Fowling up the greens July 22, 2008
Obnoxius geese drive residents to act
Loud honking. Bird poop everywhere. And no relief in sight.
The residents tried everything they knew to get rid of the Canada geese that had invaded their east Montgomery subdivisions, Wynlakes Golf and Country Club and Arrowhead Country Club.
As a last resort, they called in the feds.
The wildlife biologists obliged, catching and humanely killing more than 100 of the fowl.
"We are only reactive," said Jerry Feist of the USDA Wildlife Services. "Any neighborhood that calls us will have tried hazing and harassment efforts, and they will have been ineffective."
Alabama's conservation department gets plenty of calls about Canada geese every year and the number increases in molting season -- about now -- when the birds can't fly, said David Hayden of the department's Wildlife and Freshwater Division.
"They're usually feeding in one location," Hayden said. "They look for the best thing to graze on, and real nice yards and golf courses are perfect for them."
Residents of Wynlakes know that's right. The 1,053-home neighborhood surrounds the Wynlakes Golf and Country Club's 200-acre golf course. Many homes back up to the course or its 14 lakes.
The course's general manager, Janine Schoudel, contacted the USDA for the Wynlakes Homeowners' Association.
"This resulted in concerns from residents that the geese are contaminating the lakes and swimming pools, scalping lawns, and creating a high noise level," Schoudel said.
The geese indeed feed on grasses and make noise, but the worst offense -- without a doubt -- is the manure produced after each meal, said Jimmy Smitherman of the Montgomery County Extension System.
"They can foul the public areas," Smitherman said of the birds and their manure.
"It's a nutrient and can serve as a fertilizer source," he said. "In a pond, they can add nutrients that cause algae blooms. Sometimes those (nutrients) are desirable and sometimes they are undesirable."
The golf course at Arrowhead Country Club shares most of its borders with homes in the Towne Lake and Arrowhead neighborhoods. The geese made themselves right at home on the club's seven ponds.
"They come in and raise their young," said Leon Willis of the Towne Lake Homeowner's Association. "A momma and daddy would walk around with four or five new ones every time you'd turn around."
The Arrowhead club had no choice but to remove the geese because of the hazards to golfers and other animals, said Azlyn Justice, events coordinator.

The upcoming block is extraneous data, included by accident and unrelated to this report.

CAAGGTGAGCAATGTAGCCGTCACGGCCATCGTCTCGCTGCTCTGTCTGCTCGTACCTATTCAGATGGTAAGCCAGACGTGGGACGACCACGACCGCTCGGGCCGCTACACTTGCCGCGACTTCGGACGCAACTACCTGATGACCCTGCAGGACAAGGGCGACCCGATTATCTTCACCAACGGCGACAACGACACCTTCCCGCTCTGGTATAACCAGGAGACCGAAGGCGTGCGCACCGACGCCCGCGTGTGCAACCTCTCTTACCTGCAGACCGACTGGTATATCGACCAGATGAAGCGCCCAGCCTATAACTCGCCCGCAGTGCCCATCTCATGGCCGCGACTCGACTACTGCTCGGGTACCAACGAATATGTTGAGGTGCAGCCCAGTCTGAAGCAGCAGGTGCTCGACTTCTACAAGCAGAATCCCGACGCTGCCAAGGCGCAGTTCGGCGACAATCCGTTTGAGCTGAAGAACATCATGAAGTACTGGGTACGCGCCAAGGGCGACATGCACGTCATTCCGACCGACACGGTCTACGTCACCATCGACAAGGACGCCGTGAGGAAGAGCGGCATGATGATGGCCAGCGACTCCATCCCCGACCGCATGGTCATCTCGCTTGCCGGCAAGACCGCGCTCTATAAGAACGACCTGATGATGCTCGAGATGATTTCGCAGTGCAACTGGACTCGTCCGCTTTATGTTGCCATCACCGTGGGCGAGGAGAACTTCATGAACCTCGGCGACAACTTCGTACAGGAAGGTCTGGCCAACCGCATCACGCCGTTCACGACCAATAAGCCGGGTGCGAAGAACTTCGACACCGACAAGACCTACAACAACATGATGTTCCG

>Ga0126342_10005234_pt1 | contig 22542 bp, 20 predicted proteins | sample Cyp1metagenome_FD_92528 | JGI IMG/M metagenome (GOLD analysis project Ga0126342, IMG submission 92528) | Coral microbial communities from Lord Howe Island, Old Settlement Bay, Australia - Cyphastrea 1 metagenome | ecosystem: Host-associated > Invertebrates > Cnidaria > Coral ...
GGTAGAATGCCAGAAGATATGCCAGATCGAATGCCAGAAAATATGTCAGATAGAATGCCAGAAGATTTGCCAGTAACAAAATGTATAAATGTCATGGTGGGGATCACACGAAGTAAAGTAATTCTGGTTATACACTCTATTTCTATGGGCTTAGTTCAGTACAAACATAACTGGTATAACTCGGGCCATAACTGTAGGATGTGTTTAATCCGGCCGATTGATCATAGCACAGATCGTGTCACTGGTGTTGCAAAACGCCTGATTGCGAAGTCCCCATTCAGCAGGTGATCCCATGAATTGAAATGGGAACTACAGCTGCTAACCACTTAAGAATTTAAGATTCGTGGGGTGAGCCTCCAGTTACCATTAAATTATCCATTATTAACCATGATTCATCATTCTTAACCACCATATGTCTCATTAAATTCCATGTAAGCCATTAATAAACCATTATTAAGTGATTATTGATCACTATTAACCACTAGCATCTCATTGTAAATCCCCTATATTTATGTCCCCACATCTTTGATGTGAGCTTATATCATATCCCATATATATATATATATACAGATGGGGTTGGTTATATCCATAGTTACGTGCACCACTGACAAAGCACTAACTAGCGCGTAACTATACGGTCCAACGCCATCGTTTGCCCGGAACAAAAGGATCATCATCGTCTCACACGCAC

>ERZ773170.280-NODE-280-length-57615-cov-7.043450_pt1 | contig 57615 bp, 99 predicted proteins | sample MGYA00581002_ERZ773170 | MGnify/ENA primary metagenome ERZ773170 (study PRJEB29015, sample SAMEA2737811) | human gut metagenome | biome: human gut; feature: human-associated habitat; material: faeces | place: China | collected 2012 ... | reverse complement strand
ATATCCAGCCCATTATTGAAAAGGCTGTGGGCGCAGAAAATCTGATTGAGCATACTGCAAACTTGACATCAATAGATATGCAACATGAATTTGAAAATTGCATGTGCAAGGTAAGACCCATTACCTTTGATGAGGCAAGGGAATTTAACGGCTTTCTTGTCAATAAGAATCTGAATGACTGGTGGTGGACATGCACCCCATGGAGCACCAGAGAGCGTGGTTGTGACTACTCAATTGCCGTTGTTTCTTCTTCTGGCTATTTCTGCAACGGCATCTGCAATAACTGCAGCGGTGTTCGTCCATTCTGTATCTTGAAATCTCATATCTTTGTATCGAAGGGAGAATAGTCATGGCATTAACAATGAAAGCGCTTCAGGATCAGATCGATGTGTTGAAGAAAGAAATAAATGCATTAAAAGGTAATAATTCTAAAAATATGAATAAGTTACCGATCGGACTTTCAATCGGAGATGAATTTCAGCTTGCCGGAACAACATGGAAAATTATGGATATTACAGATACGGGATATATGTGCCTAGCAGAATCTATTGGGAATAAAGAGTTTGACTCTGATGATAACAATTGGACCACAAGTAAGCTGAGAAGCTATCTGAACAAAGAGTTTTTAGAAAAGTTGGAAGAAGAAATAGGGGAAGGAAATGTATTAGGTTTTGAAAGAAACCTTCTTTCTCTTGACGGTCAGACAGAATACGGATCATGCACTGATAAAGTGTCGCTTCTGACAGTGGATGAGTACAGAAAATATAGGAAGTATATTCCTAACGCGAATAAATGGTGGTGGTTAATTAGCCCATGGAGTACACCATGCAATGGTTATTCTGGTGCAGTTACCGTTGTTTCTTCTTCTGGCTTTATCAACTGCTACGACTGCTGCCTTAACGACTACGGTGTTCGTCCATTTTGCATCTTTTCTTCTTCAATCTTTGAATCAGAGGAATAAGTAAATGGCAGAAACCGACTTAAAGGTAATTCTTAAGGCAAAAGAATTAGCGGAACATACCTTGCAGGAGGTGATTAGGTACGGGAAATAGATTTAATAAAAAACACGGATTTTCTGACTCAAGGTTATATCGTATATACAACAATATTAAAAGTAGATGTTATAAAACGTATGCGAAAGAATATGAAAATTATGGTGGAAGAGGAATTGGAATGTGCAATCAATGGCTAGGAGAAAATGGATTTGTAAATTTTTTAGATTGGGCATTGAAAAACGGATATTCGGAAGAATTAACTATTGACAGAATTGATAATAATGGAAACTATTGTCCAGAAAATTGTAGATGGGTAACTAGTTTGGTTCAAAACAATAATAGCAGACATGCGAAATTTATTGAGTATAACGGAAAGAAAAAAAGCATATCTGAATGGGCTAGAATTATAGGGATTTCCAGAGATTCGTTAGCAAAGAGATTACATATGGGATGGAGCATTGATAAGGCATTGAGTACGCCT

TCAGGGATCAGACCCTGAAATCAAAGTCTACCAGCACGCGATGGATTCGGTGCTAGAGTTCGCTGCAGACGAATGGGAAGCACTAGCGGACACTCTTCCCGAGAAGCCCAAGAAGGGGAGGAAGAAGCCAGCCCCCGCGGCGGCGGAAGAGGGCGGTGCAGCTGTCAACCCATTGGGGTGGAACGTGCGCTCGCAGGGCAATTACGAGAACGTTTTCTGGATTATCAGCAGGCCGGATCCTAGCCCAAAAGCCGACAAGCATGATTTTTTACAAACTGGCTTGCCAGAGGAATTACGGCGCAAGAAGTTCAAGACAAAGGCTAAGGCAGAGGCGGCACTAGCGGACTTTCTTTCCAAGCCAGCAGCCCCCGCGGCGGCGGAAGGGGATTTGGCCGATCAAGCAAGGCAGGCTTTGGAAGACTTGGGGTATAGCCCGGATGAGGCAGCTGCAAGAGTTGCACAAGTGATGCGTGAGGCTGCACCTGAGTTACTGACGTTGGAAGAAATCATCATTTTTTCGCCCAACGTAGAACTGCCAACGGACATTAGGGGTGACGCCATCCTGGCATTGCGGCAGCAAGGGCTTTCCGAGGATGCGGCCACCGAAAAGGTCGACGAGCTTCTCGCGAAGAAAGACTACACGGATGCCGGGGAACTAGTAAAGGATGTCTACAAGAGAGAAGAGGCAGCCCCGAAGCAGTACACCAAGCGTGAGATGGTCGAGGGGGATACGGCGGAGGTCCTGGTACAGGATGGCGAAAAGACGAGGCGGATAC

"The geese would get stressed, then they would chase after the golfers," Justice said. "There are balls going into the fairway, and people don't want to hit them ... ."
Canada goose populations are getting out of control in urban areas because the birds live so long.
"The geese have no predators there, and most of these geese live about 15 years ... each female can have up to 88 young in her life," Feist said.
People for the Ethical Treatment of Animals thinks the solution to keeping the birds in check is to modify landscaping and hardscaping to create geese-averse environments, said Stephanie Bell, a PETA cruelty casework manager.
"You can continue to remove live animals, but if the enticing habitat isn't changed, you will continue to have geese flocking to the area," she said.
Hayden, the state wildlife expert, suggested another method of population control is hunting -- when and where allowed.
"If you do take the opportunity to hunt them, it reduces the numbers and, probably more importantly, it makes the birds become weary of humans," he said.
Hunting inside the city limits isn't legal so residents have to try and scare the birds away, and then they have no choice but to have them removed periodically.
"We'd certainly like them to be humanely euthanized rather than cruelly killed or shot by amateur hunters who often maim and cripple animals with birdshot," Bell said. "One of our other concerns with Canada Geese is that they mate for life. Very often, in the process when they are hunted or removed, they lose their one partner."
Willis was a little sad to see the birds removed from Arrowhead Country Club -- even as noisy and messy as they were.
"I kind of liked them," he said. "They're like small airplanes coming in to land."
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